NPS Murt Sullivan
By Hart R. Schwarz
By National Park standards Salinas has modest dimensions, scarcely exceeding 1000 acres, and even these are not contiguous, but split into three units spaced as far as 35 miles apart. And yet, while considerable diversity of birds and habitats might have been expected in such a scattershot park, the homogeneity of habitat in this pinyon/juniper life zone is a decidedly unifying factor, which allows the Salinas bird list to be broadly applicable to all three units. Still, each of the units (Gran Quivira, Quarai, and Abo) has its distinctive signature, dependent in large measure on the availability of wetland resources. Amazingly, in seven short years (1996-2002) more than 150 bird species have been documented for Salinas. And if you're looking for birds, Quarai is the place to find them.
Quarai (6,600 ft.): Early bird records are scarce for Salinas, and, when extant, pertain mainly to Gran Quivira, which, as the only unit with federal Monument status until 1980, attracted most of the research efforts. Thus, early on, the birds of Salinas were seen through the monochromatic prism of GQ, where the absence of water made for relatively low bird diversity. However, recent ornithological investigations since 1996, have revealed extraordinary biological riches at Quarai, where perennial waters support cottonwoods and other riparian vegetation, including many fruiting shrubs-and as a result, a wide variety of birds.
The last week in March heralds the start of the breeding season with the arrival of the Violet-green Swallows, who have discovered that the ancient church walls dating from the 17th Century provide good nesting habitat, wherever the mortar has loosened enough to allow a narrow passageway between the bricks. The swirling swallows of Quarai arouse much curiosity among visitors, who then seek to divine the identity of these graceful, ethereal creatures, so in keeping with the spiritual atmosphere of the place. By contrast, one of the latest spring arrivals is the somberly-clad, but very stylish Phainopepla, which here at Quarai is at the northern limit of its range. Eggs are generally laid during the latter part of June, with young generally fledging by the end of July when chokecherries and currants begin to ripen. Other nesting birds at this oasis on the edge of the Manzano Mountains, include Cooper's Hawk, Great Horned Owl (within the church), Ladder-backed Woodpecker, Western Wood-Pewee, Say's Phoebe, Plumbeous Vireo, Rock Wren, Western Bluebird, Mountain Bluebird, Yellow-breasted Chat, Western Tanager, Black-headed Grosbeak, Blue Grosbeak, and Lesser Goldfinch. Song Sparrows and White-crowned Sparrows are indicators of the winter season, which, although much subdued compared to the hectic pace of summer, may feature such interesting visitors as the Virginia Rail or the Marsh Wren.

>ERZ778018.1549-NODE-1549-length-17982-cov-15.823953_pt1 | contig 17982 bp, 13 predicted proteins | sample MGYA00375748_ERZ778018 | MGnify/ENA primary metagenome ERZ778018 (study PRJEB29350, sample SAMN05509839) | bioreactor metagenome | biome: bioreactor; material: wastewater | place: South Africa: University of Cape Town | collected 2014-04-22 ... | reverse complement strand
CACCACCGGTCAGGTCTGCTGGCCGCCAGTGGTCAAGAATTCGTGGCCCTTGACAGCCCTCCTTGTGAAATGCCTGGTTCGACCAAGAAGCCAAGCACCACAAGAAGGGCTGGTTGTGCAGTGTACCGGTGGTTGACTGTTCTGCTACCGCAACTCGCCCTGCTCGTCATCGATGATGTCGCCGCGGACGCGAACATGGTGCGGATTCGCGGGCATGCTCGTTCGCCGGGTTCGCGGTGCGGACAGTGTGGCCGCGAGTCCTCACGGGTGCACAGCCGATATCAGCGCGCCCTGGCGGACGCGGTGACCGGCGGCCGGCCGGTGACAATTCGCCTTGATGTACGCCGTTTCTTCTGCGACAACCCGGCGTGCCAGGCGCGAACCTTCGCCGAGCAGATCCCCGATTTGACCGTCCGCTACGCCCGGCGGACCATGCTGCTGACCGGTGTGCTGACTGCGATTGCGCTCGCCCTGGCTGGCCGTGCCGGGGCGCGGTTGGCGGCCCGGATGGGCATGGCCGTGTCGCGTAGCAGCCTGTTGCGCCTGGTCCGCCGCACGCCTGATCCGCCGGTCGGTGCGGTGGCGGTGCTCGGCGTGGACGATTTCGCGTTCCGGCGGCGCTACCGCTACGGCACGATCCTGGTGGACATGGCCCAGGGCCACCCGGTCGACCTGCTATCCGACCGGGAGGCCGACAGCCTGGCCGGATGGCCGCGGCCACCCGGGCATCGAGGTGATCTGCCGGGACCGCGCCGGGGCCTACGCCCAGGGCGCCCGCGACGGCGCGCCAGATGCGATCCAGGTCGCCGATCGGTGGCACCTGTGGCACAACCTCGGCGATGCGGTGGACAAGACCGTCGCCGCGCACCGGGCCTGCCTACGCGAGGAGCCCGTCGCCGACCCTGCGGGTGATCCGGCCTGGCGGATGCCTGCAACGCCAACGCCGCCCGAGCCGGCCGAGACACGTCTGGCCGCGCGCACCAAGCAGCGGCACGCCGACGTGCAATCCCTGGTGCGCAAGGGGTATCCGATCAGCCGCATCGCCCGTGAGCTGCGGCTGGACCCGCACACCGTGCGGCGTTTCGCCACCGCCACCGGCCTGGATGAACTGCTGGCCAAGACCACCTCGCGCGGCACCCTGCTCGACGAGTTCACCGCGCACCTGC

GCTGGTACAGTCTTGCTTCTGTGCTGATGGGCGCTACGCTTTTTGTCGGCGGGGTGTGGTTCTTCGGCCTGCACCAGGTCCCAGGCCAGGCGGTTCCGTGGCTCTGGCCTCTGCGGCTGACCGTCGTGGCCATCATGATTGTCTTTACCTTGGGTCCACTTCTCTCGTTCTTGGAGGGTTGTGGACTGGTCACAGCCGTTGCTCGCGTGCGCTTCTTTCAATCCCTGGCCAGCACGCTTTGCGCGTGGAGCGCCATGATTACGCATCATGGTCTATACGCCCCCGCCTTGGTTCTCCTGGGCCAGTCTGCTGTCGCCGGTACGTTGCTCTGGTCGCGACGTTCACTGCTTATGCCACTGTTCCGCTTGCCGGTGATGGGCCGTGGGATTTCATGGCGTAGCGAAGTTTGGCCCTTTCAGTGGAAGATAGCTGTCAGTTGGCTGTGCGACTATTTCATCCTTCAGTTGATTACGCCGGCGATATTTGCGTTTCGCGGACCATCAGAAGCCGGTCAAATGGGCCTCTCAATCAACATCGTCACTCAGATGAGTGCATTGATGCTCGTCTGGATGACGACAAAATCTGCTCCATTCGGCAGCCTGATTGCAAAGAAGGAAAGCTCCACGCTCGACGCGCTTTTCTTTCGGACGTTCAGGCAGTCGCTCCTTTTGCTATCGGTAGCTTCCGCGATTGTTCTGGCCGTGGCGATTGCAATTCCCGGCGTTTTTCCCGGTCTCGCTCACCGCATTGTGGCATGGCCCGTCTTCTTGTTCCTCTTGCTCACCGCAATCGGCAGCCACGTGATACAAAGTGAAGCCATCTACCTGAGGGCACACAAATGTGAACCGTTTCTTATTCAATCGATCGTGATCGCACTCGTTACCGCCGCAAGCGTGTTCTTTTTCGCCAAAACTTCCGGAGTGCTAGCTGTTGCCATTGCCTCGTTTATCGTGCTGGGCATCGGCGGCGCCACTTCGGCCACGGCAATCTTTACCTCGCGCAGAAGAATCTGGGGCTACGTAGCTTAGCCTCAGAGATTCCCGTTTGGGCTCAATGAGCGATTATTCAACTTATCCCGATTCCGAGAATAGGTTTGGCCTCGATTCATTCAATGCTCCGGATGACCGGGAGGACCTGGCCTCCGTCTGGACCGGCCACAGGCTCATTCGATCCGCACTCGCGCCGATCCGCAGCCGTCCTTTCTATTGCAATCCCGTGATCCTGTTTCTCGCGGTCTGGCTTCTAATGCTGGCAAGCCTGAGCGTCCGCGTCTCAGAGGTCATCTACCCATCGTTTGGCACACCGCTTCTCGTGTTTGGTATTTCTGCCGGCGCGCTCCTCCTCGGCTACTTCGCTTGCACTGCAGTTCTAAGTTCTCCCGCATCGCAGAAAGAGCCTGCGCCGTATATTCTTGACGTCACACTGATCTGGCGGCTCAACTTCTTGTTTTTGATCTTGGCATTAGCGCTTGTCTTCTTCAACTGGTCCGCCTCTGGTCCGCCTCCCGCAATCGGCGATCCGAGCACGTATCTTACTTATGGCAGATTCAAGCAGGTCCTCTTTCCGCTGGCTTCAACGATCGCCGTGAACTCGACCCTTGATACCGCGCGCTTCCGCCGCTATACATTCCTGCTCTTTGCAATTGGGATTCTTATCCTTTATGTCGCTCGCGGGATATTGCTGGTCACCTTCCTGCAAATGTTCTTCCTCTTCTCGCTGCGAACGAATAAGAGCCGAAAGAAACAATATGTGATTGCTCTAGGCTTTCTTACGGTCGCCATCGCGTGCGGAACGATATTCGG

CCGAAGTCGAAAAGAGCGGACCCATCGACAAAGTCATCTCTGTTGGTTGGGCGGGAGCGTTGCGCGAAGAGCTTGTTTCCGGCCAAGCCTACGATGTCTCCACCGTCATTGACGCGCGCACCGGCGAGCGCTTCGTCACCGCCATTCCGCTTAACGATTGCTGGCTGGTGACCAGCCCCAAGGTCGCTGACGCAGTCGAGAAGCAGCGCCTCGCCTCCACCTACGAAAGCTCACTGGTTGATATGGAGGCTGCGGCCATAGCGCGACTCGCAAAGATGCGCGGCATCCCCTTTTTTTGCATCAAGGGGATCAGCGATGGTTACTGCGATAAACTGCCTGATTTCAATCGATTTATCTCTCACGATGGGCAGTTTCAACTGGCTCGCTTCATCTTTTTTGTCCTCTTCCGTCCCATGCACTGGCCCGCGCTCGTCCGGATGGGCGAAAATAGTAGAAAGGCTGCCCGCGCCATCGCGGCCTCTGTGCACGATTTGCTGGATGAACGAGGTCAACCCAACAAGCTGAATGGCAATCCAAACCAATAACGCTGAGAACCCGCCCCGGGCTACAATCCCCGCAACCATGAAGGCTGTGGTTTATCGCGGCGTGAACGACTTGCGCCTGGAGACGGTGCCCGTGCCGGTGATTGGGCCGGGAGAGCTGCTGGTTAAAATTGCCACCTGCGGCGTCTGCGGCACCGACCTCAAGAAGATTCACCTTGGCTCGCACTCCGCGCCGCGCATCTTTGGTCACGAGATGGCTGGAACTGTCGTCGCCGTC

While summer and winter have a certain predictability about them, migration at Quarai is the deck containing the Joker that can make the most far-flung hope a reality. Because Quarai can be such a vortex of birds in spring and fall, the Park Service and the Forest Service have joined to celebrate International Migratory Bird Day here since 1998. Already 92 species have been recorded on that second Saturday in May during the last five years alone. This list includes fifteen species of warblers, of which the Blue-winged and the Chestnut-sided are, perhaps, the most distinguished.
Click here to read about the 2014 International Migratory Bird Day at Quarai.
Gran Quivira (6,500 ft.): This site, sitting atop Chupadera Mesa, has magnificent views into the Estancia Valley below, but, without even a trace of water, is limited to the typical birds associated with a near-pristine juniper-savannah landscape. During the breeding season, these would include the Mourning Dove, Ash-throated Flycatcher, Western Scrub-Jay, Bewick's Wren, Juniper Titmouse, Chipping Sparrow and the occasional Gray Flycatcher.
In order to learn why more and more people are discovering the joys of birding Salinas, look for the following related links elsewhere on this web page: the bird checklist, soon to be updated; the spring count totals for International Migratory Bird Day at Quarai (1998-2002); and the results of a Breeding Bird survey at Gran Quivira on May 26, 2002.
Did You Know?
The overall shape of the original pueblo at Gran Quivira, what is now called Mound 7, was round with a circular plaza in the middle, unlike the square house-blocks of pueblos today.